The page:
Maria Parloa blessed us with a recipe for escalloped fish in Miss Parloa’s New Cook Book, which Washburn-Crosby Co. published in 1880. This company’s successor General Mills brought her proven receipts back to America, by republishing them in their Special Silver Dollar City Edition of this book, at an unknown date during the twentieth century.
Both these companies are known for their production of Gold Medal flour, which they successively produced; thus, this product has been on the market for nearly two and a half centuries. (For more details on Miss Parloa, Washburn-Crosby Co., General Mills, and 19th century American cooking, see 1880’s Clam Chowder-2017/01/30, 1880’s Minced Cabbage-2017/04/24, and 1880’s Ozark Honey-Oatmeal Cookies-2017/10/30.)
This 19th century cook book was one of many written by Maria Parloa, who was an important figure in the gastronomical world of her day. She taught an abundance of classes at her own two schools, as well as the Boston Cooking School, the home of Fannie Farmer’s Boston Cooking School Cook Book, which was forerunner to the renowned Fanny Farmer Cook Book.
In Miss Parloa’s New Cook Book, Parloa shared modern techniques and included 93 “essential” utensils for the kitchen, which boasted of such items as an apple corer, melon mold, and squash strainer. Her writings catered to the affluent, for she recommended that a dinner for twelve need cost no more than $25, this at a time when an unskilled worker made about $1 per day.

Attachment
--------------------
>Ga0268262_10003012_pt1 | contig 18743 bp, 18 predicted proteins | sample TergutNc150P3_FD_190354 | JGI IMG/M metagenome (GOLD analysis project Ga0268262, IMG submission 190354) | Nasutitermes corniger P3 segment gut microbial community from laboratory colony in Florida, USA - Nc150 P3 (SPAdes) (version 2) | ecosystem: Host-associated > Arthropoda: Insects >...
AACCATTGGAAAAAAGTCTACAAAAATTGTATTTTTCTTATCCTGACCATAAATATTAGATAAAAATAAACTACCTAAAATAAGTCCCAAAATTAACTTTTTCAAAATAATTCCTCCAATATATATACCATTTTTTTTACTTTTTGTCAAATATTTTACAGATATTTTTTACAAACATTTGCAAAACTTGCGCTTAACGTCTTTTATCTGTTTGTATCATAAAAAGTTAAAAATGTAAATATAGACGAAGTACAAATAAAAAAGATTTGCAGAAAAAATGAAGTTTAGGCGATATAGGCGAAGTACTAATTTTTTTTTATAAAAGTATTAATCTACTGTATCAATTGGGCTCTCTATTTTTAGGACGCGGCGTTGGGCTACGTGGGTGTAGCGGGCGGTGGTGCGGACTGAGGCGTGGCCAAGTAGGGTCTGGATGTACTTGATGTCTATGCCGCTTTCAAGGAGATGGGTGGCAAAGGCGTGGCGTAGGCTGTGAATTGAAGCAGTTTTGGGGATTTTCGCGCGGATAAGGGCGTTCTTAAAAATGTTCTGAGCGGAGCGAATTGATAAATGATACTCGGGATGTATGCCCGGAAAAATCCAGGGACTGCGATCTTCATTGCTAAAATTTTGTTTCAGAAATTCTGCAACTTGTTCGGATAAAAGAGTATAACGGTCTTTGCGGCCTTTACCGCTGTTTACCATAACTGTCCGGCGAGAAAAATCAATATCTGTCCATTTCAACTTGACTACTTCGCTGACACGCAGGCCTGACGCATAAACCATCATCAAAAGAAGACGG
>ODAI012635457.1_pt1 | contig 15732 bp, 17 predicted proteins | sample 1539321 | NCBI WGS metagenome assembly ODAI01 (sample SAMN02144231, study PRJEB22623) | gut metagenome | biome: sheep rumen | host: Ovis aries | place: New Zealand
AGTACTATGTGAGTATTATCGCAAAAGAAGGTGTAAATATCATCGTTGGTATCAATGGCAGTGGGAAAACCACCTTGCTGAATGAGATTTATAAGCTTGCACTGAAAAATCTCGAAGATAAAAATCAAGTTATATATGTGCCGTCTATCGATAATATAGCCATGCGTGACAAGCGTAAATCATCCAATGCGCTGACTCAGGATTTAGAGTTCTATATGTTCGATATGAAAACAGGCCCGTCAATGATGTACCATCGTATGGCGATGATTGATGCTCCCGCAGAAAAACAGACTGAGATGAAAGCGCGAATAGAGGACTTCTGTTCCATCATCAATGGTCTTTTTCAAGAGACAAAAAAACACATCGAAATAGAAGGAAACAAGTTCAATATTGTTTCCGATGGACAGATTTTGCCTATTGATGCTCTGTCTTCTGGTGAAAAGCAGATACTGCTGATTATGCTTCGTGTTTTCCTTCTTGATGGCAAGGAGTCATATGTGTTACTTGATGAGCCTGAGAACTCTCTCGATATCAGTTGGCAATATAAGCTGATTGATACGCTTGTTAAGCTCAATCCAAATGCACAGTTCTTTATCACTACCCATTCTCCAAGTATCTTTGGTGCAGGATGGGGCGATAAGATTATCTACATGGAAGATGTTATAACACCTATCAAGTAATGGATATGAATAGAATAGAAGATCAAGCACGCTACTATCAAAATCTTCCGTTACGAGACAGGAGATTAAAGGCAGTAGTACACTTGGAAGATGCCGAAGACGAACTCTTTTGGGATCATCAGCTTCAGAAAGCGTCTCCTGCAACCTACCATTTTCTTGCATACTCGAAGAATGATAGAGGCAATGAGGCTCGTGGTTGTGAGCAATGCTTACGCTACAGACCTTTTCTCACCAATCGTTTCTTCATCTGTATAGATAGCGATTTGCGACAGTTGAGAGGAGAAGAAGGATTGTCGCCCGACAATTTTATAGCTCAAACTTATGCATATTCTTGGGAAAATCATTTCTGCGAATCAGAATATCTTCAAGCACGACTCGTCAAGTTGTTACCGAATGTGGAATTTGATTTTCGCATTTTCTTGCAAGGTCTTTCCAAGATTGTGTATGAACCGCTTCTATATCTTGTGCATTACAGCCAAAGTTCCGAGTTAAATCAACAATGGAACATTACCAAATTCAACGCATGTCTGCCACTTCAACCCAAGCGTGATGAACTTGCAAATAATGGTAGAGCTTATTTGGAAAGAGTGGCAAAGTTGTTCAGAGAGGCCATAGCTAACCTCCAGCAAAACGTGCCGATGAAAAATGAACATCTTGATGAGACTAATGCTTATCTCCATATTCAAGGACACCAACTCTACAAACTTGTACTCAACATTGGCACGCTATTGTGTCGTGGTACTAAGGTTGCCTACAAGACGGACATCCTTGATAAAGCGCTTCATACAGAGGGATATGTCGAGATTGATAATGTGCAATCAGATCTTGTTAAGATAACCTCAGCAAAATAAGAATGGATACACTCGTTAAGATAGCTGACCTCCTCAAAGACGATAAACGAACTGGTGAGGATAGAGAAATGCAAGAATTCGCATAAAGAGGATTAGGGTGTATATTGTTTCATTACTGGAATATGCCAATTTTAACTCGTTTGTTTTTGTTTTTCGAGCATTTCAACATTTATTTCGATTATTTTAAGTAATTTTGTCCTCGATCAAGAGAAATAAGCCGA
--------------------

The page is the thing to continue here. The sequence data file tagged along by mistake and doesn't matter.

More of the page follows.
In this book’s preface, the author’s desire for clear, complete, and concise directions is set forth, but these are vague compared to our present standards. Her instructions, however, have far greater detail than those in many of the contemporary cook books of her day.
This recipe called for five pounds of fish, that which was normally required to sustain a family of six at the main, mid-day meal; by contrast, this same amount provided for twelve guests at a dinner party, as these hospitable affairs were always profuse in delectable dishes. My directive only calls for one pound of salmon for four people, because this is a rich food for our relatively sedentary bodies; in these former days people were highly active, requiring many more calories than we do today.
As with this outmoded receipt, things call for adaptation; we must learn to adjust to the essential needs of any given time. Our living God perpetually covers us in all instances of unforeseen change, bringing healthy modification, if we ask believing. At times this process is slow; thus, patience is critical to success.
This is a joyful race we are running; nothing is too difficult for us! We simply align our hearts to the “recipe” our Father is dictating at each turn, purposing to not be alarmed when our five pounds of fish becomes one pound, or with equal intention, staying calm when it reverses back to five pounds.
Recently I enjoyed escalloped salmon with friends that I hadn’t seen for a long time; our reunion was marked with excellence in both fellowship and food. This dish is a winner for special occasions, especially when served with next week’s entry 1880’s minced cabbage.